Of course, they are of royal origins (since the house is an offshoot of the Bourbons). Still, they could have become relegated to the status of an historical footnote, given how events unfolded. Instead, they've done a remarkable job of maintaining their traditions and remaining active on the royal scene -- contracting impressive dynastic marriages with both reigning and non-reigning houses.
Just look Princess Hélène (1871-1951): despite being a daughter of only a pretender, she was in serious contention for becoming the bride of the Duke of Clarence (Prince Eddy, born second and direct in line to the British throne). As it was, religion got in the way, as it did in the prospective match between her and the Russian czarevich (the future Czar Nicholas II). After all, her older sister became the queen of Portugal.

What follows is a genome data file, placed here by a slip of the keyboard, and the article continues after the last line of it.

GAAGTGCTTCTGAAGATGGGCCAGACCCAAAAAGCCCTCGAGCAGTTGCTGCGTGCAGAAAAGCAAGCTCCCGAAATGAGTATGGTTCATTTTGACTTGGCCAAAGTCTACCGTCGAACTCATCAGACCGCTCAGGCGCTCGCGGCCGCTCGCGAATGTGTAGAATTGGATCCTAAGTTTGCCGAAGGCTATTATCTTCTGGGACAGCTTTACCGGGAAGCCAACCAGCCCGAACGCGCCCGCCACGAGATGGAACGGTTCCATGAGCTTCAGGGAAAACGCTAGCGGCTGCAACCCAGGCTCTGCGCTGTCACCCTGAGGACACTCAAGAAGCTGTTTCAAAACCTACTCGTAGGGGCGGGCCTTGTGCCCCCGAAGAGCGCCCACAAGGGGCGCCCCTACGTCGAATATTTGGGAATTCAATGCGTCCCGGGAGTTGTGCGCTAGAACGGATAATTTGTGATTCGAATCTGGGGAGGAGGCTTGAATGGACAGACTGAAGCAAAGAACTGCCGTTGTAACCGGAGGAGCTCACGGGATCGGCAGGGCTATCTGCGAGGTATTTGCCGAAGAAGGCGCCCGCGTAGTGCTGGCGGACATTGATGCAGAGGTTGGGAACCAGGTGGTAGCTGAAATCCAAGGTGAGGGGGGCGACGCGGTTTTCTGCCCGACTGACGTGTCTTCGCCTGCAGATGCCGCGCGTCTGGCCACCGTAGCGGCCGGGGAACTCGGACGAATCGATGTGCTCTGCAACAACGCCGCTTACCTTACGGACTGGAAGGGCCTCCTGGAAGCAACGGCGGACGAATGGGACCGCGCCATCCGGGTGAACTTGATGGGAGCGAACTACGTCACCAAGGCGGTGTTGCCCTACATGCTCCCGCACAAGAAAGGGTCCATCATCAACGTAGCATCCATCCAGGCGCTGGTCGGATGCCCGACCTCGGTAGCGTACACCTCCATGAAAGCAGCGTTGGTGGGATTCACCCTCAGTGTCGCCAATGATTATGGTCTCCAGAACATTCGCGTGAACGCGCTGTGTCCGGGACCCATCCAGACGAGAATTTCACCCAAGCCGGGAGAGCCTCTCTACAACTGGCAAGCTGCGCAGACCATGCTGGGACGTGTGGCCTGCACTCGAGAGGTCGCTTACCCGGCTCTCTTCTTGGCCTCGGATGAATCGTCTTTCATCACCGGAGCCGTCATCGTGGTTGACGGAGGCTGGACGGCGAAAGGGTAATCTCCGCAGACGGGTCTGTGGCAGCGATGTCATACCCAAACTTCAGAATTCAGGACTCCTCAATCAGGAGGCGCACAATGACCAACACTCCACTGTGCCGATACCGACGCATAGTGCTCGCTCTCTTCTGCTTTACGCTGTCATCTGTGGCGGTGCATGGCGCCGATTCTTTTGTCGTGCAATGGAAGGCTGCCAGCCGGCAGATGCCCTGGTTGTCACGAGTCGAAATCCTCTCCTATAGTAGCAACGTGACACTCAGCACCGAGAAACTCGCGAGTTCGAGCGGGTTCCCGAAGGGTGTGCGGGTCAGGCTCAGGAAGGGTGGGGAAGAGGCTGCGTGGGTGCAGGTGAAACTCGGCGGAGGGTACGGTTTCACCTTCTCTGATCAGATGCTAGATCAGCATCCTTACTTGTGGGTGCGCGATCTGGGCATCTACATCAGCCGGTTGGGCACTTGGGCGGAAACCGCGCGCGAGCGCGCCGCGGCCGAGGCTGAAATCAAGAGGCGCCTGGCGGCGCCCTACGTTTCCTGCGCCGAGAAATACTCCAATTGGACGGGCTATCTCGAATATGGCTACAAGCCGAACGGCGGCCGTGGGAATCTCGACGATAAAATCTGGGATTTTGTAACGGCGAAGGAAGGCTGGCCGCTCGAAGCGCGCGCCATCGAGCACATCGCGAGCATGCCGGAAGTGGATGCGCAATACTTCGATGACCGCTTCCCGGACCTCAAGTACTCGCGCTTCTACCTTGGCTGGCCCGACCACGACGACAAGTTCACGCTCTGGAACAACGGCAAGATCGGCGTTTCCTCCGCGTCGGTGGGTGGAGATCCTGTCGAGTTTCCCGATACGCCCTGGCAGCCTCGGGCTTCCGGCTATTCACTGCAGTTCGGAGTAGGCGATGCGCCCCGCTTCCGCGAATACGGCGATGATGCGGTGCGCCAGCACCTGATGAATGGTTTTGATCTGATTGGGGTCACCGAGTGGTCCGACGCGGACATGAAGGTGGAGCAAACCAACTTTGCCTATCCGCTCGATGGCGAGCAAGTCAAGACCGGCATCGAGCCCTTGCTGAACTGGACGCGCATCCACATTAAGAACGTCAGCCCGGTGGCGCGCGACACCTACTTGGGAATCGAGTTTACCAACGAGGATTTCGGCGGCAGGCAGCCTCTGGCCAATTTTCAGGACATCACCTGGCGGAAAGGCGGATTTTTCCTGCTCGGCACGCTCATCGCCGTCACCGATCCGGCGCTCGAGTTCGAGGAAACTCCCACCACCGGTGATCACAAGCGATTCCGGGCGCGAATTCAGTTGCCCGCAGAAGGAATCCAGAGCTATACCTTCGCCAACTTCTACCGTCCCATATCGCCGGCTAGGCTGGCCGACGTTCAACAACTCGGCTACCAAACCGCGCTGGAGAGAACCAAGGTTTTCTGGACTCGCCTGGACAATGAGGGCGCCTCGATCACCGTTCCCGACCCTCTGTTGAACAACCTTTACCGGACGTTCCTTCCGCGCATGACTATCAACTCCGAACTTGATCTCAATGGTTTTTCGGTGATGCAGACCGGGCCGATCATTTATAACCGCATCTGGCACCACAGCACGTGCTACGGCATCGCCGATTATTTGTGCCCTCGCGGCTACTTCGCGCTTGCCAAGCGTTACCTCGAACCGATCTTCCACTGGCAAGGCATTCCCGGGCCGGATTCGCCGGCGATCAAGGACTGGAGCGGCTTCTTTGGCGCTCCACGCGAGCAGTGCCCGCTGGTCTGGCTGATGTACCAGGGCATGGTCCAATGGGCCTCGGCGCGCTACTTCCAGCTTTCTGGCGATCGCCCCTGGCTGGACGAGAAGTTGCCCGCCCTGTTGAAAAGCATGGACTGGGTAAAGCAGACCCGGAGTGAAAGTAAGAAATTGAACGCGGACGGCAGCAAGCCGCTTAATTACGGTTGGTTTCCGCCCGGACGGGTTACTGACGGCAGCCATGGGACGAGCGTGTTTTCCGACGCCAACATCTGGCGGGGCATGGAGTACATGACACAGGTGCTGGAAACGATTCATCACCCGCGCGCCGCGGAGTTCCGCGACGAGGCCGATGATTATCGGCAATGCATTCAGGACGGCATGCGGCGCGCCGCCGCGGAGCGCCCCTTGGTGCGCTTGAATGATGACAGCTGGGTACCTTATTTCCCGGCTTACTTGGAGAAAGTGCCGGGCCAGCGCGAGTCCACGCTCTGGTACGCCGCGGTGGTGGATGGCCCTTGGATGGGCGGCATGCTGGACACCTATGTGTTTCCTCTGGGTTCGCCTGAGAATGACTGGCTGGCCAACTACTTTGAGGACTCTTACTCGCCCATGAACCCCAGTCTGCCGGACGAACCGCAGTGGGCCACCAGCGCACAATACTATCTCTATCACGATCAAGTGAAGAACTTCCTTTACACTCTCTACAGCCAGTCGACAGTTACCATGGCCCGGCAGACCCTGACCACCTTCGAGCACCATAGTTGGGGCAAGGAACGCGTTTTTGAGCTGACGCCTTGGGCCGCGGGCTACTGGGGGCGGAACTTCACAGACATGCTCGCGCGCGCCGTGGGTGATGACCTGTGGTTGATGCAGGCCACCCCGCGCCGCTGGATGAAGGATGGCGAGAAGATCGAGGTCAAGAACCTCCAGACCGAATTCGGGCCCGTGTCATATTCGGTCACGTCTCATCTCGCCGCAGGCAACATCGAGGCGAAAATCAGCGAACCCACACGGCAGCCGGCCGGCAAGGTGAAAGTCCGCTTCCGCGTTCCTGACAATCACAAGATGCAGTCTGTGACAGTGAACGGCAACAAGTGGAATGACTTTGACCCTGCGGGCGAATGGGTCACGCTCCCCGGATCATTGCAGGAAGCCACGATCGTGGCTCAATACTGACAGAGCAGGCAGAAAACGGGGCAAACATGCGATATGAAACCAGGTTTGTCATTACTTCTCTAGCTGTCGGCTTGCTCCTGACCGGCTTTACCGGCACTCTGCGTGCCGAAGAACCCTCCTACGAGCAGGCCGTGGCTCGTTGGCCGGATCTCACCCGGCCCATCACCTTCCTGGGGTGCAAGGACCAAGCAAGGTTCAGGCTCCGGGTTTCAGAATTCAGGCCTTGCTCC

Members of the house seem to have always had great pride in their heritage, taking part in historical events at every opportunity. The most recent one coming to mind is the formal public apology issued by the current head of the house for his ancestor's actions, and hence partial responsibility, for the execution of King Louis XVI.
So it's no surprise that the Orléans have consistently been regarded as genuine royals, even though their house is no longer reigning (having lost their throne over 150 years ago, even before World War I).
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